PDPM Solutions

New! Complimentary PDPM Resource

Non-Therapy Ancillary Condition/Extensive Services Tool – PDPM – DOWNLOADABLE

The Non-Therapy Ancillary (NTA) component of PDPM presents an opportunity to capture reimbursement for resident comorbidities and special treatments. This one-page tool is a quick reference to those items that qualify in the NTA component of PDPM. Download now>


Karolee Alexander,
Director of Reimbursement and Clinical Consulting,
Pathway Health


Fighting the Flu is Nothing to Sneeze At!

The influenza season is hitting hard across the U.S.

In fact, the Weekly Influenza Surveillance Report indicates that influenza-like illness (ILI) shows an elevated activity of Influenza A (H1N1)pdm09, Influenza A (H3N2), and Influenza B viruses as they continue to co-circulate. (Source: CDC)

Check out the ILI activity as listed on the CDC Weekly U.S. Influenza Surveillance Report for the week ending January 5, 2019.

Vital indicators include:

  • Viral Surveillance: Influenza A(H1N1)pdm09 viruses have predominated in most areas of the country.However, Influenza A(H3) viruses have predominated in the southeastern United States (HHS Region 4).
  • Geographic Spread of Influenza: The geographic spread of influenza in 30 states was reported as widespread; Puerto Rico and 17 states reported regional activity; two states reported local activity; the District of Columbia, the U.S. Virgin Islands and one state reported sporadic activity; Guam did not report.
  • Influenza-associated Hospitalizations: A cumulative rate of 9.1 laboratory-confirmed influenza-associated hospitalizations per 100,000 population was reported. The highest hospitalization rate is among adults 65 years and older (22.9 hospitalizations per 100,000 population).

Did you know?

  • 1 to 3 million serious infections occur every year in SNFs.[1]
  • Infections include urinary tract infection, diarrheal diseases, antibiotic-resistant staph infections and many others.[1]
  • Infections are a major cause of hospitalization and death; as many as 380,000 people die of these infections each year.[1]

Leadership Considerations:

Having a well-written and effective infection prevention and control plan is key to success. Preventing influenza and treating it promptly may reduce the risk of influenza-associated complications, including hospitalization and death.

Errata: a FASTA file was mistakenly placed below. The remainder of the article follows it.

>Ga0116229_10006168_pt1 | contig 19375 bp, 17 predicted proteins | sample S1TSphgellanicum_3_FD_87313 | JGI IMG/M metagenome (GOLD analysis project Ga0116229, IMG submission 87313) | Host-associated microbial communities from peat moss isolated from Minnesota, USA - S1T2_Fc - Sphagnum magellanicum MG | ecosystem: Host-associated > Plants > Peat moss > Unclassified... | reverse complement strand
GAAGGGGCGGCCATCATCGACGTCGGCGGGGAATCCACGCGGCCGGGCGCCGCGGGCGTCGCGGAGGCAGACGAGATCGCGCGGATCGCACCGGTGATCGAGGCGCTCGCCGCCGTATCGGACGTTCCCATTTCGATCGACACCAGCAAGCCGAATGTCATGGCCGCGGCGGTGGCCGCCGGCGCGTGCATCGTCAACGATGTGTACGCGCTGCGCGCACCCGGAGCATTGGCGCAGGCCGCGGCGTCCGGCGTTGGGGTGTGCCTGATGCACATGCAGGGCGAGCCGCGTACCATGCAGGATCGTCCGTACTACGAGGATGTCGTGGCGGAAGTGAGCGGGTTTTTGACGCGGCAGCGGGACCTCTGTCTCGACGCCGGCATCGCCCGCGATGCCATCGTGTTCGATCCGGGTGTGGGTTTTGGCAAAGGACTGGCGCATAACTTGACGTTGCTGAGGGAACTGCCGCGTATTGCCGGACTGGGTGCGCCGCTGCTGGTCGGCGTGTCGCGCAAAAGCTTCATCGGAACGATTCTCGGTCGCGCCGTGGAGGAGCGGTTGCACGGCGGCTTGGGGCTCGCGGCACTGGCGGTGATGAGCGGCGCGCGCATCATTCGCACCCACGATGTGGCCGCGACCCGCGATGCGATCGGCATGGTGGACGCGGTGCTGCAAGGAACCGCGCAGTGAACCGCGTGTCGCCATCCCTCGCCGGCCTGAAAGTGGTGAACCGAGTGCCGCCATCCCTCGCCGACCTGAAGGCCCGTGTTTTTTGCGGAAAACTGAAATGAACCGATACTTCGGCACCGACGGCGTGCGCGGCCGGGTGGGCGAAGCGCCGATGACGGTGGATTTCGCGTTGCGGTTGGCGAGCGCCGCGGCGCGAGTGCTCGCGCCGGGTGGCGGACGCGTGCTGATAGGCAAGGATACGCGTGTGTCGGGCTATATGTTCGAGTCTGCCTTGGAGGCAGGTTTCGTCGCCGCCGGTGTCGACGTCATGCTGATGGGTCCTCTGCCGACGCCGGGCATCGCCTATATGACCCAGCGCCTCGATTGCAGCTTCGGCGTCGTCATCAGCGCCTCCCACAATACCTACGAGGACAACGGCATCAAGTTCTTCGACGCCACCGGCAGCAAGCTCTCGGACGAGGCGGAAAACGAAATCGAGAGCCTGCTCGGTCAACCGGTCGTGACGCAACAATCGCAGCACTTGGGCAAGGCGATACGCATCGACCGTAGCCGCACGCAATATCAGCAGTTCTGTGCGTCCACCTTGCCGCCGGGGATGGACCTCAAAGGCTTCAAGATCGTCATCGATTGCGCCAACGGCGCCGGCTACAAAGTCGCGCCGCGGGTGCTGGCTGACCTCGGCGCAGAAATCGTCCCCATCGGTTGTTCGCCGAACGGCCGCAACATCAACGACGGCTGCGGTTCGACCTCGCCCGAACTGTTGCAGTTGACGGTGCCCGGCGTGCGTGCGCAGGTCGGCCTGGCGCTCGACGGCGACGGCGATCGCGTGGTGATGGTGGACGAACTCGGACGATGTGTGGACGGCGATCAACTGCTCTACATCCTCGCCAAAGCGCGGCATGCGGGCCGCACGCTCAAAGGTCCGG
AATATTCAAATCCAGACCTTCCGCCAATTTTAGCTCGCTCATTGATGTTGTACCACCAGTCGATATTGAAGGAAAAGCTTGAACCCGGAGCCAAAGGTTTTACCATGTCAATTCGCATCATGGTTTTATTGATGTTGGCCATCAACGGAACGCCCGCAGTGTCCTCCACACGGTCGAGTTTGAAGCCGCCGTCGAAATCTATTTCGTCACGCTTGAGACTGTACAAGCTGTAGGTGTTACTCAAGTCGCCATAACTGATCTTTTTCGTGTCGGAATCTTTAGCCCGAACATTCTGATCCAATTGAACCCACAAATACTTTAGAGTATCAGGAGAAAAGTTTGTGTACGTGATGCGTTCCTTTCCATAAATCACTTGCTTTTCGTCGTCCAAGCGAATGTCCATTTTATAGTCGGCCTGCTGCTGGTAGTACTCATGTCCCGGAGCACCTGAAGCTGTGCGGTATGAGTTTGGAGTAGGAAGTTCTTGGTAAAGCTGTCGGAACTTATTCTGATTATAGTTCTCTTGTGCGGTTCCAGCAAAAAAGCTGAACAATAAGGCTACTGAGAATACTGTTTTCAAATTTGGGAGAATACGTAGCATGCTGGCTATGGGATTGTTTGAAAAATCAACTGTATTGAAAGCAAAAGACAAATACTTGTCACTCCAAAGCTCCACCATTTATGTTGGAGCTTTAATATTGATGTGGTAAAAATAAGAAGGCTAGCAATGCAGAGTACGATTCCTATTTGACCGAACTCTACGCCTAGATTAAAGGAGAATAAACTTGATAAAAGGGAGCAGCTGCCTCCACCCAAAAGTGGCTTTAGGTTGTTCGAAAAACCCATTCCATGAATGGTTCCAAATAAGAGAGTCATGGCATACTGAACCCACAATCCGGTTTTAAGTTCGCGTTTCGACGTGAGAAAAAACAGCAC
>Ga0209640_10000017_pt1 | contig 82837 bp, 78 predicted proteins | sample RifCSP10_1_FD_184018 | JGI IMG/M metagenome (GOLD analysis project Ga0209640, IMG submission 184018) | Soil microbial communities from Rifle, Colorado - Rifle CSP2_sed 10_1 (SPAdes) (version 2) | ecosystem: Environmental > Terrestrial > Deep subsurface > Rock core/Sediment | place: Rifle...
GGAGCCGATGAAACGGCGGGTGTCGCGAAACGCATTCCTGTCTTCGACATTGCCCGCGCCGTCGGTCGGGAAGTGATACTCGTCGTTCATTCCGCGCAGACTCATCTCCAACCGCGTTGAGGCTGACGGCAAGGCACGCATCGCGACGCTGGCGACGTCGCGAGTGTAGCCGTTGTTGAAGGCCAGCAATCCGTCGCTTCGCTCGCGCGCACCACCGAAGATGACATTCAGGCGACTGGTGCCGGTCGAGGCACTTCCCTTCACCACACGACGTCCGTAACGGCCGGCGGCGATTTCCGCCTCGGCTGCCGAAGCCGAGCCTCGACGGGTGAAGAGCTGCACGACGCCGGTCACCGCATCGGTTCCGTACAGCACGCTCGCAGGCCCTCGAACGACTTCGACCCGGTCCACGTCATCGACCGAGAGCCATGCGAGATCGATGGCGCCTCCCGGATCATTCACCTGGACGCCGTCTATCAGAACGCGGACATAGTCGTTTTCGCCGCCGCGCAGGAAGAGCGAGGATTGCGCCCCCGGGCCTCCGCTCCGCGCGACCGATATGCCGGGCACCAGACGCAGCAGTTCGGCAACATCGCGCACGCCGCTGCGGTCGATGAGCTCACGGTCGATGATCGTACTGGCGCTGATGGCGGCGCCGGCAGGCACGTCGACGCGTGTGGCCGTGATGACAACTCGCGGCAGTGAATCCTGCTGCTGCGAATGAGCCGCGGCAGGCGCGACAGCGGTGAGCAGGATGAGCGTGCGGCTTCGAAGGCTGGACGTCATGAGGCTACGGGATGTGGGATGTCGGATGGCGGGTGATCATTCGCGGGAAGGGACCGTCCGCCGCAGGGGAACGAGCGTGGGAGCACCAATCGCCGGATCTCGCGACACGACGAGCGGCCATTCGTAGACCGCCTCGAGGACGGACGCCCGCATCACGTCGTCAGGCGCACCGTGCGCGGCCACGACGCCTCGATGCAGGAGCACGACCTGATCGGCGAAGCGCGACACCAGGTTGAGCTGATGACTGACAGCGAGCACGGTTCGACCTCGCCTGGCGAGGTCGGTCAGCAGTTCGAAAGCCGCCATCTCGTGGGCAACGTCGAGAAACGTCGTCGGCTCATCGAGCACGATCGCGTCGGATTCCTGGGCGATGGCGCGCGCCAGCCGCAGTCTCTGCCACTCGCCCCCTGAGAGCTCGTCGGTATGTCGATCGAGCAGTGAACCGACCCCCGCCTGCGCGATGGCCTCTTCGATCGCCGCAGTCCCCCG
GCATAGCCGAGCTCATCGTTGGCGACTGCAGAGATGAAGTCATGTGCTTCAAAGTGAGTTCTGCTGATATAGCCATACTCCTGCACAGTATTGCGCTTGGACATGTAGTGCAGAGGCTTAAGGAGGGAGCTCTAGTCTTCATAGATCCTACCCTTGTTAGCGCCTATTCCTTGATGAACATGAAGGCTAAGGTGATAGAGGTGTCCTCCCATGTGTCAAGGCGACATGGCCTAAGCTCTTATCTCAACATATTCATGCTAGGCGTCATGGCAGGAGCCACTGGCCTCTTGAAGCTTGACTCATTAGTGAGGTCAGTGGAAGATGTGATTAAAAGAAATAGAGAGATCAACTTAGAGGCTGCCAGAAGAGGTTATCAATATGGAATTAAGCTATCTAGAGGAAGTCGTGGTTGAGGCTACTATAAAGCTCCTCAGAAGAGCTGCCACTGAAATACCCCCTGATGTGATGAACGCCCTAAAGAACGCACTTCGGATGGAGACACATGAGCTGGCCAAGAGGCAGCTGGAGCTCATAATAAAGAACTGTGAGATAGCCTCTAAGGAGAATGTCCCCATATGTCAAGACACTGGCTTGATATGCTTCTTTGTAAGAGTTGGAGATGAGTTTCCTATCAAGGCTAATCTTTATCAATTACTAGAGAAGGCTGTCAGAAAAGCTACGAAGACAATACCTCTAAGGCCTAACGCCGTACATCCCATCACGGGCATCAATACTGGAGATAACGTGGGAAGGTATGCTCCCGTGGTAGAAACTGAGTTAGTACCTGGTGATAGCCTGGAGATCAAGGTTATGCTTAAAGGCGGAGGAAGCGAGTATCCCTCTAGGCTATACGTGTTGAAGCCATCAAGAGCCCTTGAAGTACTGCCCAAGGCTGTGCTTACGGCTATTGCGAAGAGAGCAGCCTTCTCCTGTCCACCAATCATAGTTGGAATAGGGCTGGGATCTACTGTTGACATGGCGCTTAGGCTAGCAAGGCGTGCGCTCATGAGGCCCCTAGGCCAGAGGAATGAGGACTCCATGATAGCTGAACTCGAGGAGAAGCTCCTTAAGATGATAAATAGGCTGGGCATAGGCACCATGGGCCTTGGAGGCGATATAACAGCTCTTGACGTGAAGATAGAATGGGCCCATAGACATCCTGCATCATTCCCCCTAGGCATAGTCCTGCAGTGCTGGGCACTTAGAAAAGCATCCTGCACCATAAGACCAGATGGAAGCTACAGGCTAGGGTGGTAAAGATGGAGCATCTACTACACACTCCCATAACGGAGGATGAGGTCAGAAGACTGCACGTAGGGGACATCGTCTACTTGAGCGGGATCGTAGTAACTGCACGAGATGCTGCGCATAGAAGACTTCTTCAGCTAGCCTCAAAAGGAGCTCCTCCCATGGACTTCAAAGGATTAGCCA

It is estimated that 90 percent of seasonal influenza-related deaths and more than 60 percent of seasonal influenza-related hospitalizations in the United States each year occur in people 65 years and older.[2] Hospitalizations also are often sentinel events in this population group, precipitating disability and potentially resulting in loss of the ability to live independently.

Preventing transmission of influenza viruses and other infectious agents requires a multi-faceted approach that includes developing a system with policies and procedures for the following:

  1. Vaccination
  2. Testing
  3. Infection Control
  4. Antiviral Treatment
  5. Antiviral Chemoprophylaxis

Preventing influenza and treating it promptly may reduce the risk of influenza-associated complications, including hospitalization and death. Consider the following:

  • Policies: ensure staff members are performing appropriate hand hygiene and that appropriate infection control measures are being utilized facility-wide.
  • Procedures: prepare the staff for what to do in case of an outbreak and what steps can be taken to minimize the number of Influenza cases as the season moves forward.
  • Resources: Pathway Health has many resources to assist related to infection control and outbreak management, as well as online resources through the

For more information on preventing seasonal influenza and the 2018-2019 influenza Season, check out the CDC Resources available to health care organizations.



Need assistance with infection control processes, systems and training? Pathway Health’s team of experts and trainers are ready to assist. Contact us today.

Susan Lagrange

Director of Education

Pathway Health


October 1, 2018 = The Beginning of a New Era for Skilled Nursing Facilities

The clock is counting down for skilled nursing facilities across the nation. This Monday, October 1, 2018, marks the beginning of transformative change, sweeping through our industry, leaving us breathless on a daily basis.

Below are some of the changes affecting organizations and how we do business today and in the future: